Blanco, Whitman And Orwell

Jan 21 2013 @ 4:53pm

We’re scouring the web for literary critiques or praise of the Inaugural poem. I found it deeply moving and stirringly read. But am I wrong to hear strong echoes of Whitman, America’s national poet: the lack of rhyme, the tour d’horizon of the American particulars, the love of country, the multitudes, the people?

One ground. Our ground, rooting us to every stalk
of corn, every head of wheat sown by sweat
and hands, hands gleaning coal or planting windmills
in deserts and hilltops that keep us warm, hands
digging trenches, routing pipes and cables, hands
as worn as my father’s cutting sugarcane
so my brother and I could have books and shoes.

And Whitman:

I hear America singing, the varied carols I hear,
Those of mechanics, each one singing his as it should be blithe and strong,
The carpenter singing his as he measures his plank or beam,
The mason singing his as he makes ready for work, or leaves off work,
The boatman singing what belongs to him in his boat, the deckhand
singing on the steamboat deck,
The shoemaker singing as he sits on his bench, the hatter singing as he stands,
The wood-cutter’s song, the ploughboy’s on his way in the morning, or
at noon intermission or at sundown,
The delicious singing of the mother, or of the young wife at work, or of
the girl sewing or washing,
Each singing what belongs to him or her and to none else,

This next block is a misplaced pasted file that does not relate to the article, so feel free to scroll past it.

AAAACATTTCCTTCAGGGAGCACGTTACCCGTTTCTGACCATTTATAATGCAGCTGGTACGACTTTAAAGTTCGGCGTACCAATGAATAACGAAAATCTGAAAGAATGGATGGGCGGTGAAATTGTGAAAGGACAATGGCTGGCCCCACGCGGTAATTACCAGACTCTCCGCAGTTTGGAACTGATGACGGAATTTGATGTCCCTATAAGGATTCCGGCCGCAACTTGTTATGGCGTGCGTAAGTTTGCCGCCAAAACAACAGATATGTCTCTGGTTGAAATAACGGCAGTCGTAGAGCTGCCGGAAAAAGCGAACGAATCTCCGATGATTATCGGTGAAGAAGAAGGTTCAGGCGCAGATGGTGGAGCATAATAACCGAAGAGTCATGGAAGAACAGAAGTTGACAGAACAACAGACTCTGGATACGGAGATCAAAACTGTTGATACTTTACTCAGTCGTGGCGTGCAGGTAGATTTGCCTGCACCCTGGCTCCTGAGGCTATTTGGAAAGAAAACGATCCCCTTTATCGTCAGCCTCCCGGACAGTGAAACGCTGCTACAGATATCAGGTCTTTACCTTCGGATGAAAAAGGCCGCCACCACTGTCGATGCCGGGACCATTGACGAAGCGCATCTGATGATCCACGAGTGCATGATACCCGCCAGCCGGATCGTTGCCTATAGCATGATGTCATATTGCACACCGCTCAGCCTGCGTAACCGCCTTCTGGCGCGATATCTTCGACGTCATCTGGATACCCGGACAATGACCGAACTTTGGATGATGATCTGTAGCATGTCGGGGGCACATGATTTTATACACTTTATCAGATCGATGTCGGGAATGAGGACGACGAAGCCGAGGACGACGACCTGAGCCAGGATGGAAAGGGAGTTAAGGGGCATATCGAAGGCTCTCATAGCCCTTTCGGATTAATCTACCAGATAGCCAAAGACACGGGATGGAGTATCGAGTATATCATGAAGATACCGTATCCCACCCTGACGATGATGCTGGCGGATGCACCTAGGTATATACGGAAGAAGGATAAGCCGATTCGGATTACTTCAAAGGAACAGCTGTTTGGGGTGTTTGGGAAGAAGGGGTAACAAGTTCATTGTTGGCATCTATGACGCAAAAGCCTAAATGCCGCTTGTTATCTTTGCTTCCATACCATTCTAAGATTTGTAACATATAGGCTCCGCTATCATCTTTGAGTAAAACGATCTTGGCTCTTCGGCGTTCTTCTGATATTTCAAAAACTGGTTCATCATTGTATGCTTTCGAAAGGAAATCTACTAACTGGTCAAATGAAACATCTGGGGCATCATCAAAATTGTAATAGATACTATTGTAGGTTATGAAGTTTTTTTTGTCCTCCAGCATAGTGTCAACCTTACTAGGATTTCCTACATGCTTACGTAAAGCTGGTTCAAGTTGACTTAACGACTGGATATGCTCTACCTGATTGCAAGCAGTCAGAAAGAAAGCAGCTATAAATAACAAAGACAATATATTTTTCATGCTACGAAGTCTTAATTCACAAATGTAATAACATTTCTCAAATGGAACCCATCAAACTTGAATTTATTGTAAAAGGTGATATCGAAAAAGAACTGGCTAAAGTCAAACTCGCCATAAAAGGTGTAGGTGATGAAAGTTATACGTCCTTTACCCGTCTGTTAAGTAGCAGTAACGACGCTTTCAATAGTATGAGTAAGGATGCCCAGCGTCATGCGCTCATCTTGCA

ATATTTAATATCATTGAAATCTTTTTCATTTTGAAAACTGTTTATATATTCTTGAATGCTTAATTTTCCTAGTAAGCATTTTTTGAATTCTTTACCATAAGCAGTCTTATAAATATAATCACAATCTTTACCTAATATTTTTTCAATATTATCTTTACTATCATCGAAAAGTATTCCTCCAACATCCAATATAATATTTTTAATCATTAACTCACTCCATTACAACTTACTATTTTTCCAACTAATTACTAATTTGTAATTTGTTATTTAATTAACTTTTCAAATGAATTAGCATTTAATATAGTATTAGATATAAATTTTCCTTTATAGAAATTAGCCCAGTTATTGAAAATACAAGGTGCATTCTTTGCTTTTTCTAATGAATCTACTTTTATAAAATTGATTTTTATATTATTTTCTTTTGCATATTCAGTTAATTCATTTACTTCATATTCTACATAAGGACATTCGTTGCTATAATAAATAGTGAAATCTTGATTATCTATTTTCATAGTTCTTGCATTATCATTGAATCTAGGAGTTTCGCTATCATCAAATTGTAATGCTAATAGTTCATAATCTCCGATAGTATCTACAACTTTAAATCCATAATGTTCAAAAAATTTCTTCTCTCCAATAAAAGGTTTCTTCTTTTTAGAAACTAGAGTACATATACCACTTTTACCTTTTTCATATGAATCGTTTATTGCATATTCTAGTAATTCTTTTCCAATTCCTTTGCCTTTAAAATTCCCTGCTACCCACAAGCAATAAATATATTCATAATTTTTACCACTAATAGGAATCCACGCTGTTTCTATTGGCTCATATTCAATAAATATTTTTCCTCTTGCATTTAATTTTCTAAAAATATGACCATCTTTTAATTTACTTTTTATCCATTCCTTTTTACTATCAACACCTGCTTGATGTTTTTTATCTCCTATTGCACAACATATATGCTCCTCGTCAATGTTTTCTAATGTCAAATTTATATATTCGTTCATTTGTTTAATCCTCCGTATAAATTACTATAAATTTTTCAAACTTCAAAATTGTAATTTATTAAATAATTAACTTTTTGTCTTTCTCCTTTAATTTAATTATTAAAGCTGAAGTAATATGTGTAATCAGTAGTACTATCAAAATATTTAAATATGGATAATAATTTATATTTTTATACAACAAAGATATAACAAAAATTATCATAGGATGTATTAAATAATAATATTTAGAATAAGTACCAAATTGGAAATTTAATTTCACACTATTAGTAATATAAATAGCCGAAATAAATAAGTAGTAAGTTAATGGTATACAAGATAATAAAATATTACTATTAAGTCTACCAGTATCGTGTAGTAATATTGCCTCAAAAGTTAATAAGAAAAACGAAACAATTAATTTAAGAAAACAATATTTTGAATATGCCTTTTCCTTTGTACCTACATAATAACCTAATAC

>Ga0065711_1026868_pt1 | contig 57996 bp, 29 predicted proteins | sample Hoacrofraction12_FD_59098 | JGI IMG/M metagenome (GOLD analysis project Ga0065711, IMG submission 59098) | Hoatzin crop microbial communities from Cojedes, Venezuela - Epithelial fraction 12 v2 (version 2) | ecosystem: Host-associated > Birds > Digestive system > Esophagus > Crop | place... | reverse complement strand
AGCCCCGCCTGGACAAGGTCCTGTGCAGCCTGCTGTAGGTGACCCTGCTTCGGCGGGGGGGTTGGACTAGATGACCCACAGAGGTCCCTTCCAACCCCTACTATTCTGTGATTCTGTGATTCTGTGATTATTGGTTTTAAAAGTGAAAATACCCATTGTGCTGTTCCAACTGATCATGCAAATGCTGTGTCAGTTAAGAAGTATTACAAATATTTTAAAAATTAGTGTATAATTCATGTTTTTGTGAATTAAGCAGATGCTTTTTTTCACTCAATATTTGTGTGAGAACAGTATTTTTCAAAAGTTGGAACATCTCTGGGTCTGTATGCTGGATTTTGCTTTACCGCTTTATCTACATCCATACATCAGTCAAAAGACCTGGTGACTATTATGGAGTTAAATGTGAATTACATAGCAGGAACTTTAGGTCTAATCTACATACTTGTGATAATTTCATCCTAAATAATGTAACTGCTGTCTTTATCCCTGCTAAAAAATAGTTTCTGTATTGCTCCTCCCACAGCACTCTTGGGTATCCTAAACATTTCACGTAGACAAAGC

The day what belongs to the day—at night the party of young fellows,
robust, friendly,
Singing with open mouths their strong melodious songs.

One gay poet speaking to another across the centuries. Or more saliently, oneAmerican poet speaking to another after so many years and so much change. Orwell had the same democratic dream of what makes a nation, and why resistance to the multitides of change is not patriotism but lack of faith in it:

It needs some very great disaster, such as prolonged subjugation by a foreign enemy, to destroy a national culture. The Stock Exchange will be pulled down, the horse plough will give way to the tractor, the country houses will be turned into children’s holiday camps, the Eton and Harrow match will be forgotten, but England will still be England, an everlasting animal stretching into the future and the past, and, like all living things, having the power to change out of recognition and yet remain the same.

America lives. And it gained new life today.